What a great, short book. I read this on the airplane home from a very long trip, and perhaps identified more readily with the narrator, who was alsoWhat a great, short book. I read this on the airplane home from a very long trip, and perhaps identified more readily with the narrator, who was also a traveler. C. S. Lewis, one of the most brilliant Christian apologists of the twentieth-century, delves into the distinctions between heaven and hell as his Dante-like journey progresses. One of the most intriguing aspects of this hypothetical afterlife is the way in which reality is perceived: heaven is so much more real and big than non-heaven. Lewis does not fail to deliver his accustomed scalpel-edged insights (cf. The Screwtape Letters) into individuals' excuses and motivations for following the Ultimate Good or, conversely, the self-deceptions which hold us all back from that Ultimate Good....more
Mother Smith's memoirs have been essential reading for LDS members for over a century. In this edition the editors have utilized an original manuscripMother Smith's memoirs have been essential reading for LDS members for over a century. In this edition the editors have utilized an original manuscript neglected by previous editors to bring her narration more into line with her own dictation. Lucy Mack Smith's voice clearly comes through, and the work is well annotated with chapter notes.
If you want to learn about the religious atmosphere in early to mid nineteenth century America, then you should put down the textbook. Lay aside the secondary scholarship by professional historian and enthusiast alike and, instead, pick up this primary document written by a woman living in the midst of the fray. Her principle aim is neither hagiographical, nor a "warts and all" approach of Joseph Smith, Jr. In fact, although Joseph features prominently in the book, it isn't fully about him. Rather, Mother Smith's aim seems to be, first and foremost, to relate the trials that the world heaped upon her family as a result of their desire to obey God's commands. Her disdain for the dishonest and treacherous is plainly manifest.
In her effort to show how the world had treated her family poorly, hidden nuggets of truth can be discerned. For instance, between pp.88 and 133, Mother Smith relates how she and her husband were swindled out of their property several times. Her words make it clear that she wishes to place the blame on unscrupulous businessmen, eager to take advantage of her poor family. No doubt there is a large element of truth in this. However, to be fair, through the eyes of a historian, it seems equally probable that, combined with others' unethical practices, Joseph Smith Sr. was more than a tad naive in matters of business, and had to learn by hard life-experience the necessity of written, signed and notarized contracts.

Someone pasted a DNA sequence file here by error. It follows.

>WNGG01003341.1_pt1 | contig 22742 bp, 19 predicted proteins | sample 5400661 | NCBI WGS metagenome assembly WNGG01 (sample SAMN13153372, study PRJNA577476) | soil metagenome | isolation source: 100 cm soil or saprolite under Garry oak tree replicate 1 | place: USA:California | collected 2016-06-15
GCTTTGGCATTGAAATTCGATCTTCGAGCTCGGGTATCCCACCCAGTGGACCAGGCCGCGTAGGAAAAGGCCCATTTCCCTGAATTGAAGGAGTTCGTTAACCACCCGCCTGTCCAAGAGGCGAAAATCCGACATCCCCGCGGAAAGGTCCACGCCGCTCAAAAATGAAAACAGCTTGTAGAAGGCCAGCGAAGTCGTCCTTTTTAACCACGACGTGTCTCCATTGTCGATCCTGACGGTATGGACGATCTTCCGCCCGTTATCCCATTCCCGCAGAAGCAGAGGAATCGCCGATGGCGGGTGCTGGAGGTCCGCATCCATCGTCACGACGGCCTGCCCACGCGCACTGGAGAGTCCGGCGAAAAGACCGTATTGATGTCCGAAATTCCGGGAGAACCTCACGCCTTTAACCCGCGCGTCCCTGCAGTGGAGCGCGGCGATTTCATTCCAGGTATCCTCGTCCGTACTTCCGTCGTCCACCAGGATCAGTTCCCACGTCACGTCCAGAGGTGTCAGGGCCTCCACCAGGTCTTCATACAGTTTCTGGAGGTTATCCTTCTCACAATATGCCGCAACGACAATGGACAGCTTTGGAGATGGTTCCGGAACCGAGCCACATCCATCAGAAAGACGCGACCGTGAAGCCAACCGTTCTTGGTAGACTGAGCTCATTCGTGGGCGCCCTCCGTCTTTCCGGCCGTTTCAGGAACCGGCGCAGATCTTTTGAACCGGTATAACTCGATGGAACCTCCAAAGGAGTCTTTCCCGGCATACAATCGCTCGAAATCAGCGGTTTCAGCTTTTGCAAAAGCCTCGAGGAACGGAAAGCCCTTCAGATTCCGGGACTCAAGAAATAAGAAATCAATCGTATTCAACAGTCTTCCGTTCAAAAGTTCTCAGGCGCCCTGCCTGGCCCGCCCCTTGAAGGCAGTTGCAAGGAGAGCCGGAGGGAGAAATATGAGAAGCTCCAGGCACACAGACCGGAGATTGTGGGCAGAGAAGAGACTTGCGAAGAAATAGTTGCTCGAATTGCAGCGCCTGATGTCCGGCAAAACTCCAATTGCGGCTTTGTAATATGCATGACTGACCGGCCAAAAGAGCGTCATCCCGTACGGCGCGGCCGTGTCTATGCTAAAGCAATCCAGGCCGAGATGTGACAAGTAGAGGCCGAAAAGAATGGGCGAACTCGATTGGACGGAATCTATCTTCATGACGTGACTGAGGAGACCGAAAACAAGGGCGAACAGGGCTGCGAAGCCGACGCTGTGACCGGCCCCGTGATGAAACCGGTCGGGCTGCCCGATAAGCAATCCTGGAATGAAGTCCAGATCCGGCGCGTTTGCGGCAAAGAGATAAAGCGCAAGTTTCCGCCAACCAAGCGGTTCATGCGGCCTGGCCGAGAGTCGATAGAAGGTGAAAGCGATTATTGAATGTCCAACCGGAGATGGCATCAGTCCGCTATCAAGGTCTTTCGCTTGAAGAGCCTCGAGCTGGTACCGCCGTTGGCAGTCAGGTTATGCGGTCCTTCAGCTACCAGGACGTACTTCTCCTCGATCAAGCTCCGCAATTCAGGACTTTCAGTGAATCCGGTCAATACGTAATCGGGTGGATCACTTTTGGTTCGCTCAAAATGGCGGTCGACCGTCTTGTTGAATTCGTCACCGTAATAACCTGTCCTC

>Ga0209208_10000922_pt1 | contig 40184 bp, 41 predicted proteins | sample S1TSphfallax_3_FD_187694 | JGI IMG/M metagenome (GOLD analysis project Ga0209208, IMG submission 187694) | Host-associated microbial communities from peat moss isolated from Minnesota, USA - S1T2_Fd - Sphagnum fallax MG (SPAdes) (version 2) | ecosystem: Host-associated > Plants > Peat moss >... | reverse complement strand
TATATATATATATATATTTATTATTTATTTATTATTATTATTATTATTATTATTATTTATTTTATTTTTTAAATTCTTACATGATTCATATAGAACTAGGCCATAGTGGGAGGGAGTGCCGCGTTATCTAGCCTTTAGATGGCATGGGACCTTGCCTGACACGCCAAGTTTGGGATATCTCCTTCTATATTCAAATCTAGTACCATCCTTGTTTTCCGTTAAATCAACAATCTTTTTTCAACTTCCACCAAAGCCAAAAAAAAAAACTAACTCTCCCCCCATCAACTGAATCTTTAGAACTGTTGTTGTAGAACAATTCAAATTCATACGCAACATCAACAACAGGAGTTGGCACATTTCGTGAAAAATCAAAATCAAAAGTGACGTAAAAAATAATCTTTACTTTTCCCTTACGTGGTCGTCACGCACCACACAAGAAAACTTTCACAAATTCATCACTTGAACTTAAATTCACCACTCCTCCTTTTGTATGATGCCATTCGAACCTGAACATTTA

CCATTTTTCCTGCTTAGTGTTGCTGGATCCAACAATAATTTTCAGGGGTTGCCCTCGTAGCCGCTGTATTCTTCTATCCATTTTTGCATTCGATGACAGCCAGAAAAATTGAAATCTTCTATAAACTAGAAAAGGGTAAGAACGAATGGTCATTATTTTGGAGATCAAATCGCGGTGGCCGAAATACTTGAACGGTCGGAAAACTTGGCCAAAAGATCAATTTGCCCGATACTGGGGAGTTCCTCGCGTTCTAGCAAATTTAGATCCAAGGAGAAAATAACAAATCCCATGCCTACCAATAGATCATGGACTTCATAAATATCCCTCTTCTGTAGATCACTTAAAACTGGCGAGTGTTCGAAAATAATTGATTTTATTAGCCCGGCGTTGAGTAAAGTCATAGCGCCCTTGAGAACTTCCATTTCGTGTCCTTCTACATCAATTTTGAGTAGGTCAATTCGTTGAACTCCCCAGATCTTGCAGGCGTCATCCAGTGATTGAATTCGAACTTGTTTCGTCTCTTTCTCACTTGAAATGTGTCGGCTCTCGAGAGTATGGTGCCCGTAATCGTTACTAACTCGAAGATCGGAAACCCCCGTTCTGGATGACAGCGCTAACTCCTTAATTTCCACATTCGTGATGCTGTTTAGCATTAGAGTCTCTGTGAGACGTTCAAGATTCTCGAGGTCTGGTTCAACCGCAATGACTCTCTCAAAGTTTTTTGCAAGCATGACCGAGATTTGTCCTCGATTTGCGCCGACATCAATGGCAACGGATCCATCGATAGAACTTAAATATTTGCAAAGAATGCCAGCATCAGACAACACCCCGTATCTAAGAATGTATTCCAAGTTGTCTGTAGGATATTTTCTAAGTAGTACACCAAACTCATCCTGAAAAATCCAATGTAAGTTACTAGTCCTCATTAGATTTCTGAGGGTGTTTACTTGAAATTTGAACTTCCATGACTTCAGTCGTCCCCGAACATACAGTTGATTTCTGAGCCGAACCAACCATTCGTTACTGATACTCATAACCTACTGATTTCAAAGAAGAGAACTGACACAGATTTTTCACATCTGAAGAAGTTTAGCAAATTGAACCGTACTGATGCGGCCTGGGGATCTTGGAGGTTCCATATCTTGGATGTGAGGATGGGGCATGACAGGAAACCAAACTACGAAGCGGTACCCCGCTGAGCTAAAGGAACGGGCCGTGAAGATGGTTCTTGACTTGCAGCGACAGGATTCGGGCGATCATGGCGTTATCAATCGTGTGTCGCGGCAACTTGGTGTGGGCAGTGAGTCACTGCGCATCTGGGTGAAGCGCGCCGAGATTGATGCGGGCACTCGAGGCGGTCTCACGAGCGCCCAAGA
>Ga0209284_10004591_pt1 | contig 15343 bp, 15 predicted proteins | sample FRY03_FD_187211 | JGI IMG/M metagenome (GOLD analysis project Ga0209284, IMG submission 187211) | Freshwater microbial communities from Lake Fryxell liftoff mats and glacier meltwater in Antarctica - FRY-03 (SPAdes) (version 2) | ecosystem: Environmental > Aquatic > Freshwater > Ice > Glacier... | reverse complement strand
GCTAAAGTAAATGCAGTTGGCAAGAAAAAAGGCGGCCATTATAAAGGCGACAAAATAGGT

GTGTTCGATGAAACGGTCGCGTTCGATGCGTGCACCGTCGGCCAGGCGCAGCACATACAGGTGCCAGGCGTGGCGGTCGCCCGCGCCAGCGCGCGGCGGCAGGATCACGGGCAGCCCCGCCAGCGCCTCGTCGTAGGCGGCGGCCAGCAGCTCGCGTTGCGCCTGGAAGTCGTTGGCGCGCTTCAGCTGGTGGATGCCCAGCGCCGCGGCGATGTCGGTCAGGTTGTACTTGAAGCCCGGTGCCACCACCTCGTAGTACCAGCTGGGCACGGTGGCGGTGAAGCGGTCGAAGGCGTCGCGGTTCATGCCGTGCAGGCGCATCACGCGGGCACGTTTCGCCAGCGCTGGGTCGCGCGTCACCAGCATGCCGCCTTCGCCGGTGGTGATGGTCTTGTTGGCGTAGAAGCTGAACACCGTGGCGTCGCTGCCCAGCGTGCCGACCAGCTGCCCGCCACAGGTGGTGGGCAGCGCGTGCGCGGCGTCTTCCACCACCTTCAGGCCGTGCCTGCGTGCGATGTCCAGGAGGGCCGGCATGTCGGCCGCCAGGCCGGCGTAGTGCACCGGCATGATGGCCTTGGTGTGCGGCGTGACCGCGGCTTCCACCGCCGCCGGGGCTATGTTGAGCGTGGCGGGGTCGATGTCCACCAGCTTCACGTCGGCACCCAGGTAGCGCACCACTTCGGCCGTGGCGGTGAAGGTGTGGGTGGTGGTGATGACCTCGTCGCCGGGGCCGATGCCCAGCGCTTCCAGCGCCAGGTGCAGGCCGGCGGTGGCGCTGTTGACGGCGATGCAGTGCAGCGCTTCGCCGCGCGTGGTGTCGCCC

The target audience of this edition is, undoubtedly, the membership of the LDS church, to be used as a devotional supplement to scripture. The editors (Scot and Maurine Proctor) are a husband and wife team that also teach institute, part time. In spite of this targeting, their introduction offers an insightful analysis of the history of Mother Smith's narrative that is relatively free of bias. It is accessible for both members and non-members of the LDS church, and great insight and historical value will be gleaned by all. For me, however, the highlight of this work was not simply reading Lucy’s own words, but the chapter notes. These notes are well researched, precisely cited, and help flesh out the story that Lucy Mack Smith relates. By mining both the notes and the bibliography, I have a far more complete understanding of the Smith family and this seminal period in American history than I did before....more
Picking up on a theme he addressed in an earlier book, here Lawrence focuses specifically on the mendicant movement. This is a great book to learn aboPicking up on a theme he addressed in an earlier book, here Lawrence focuses specifically on the mendicant movement. This is a great book to learn about the men behind the myth that has accrued around Dominic and Francis, and their respective monastic movements....more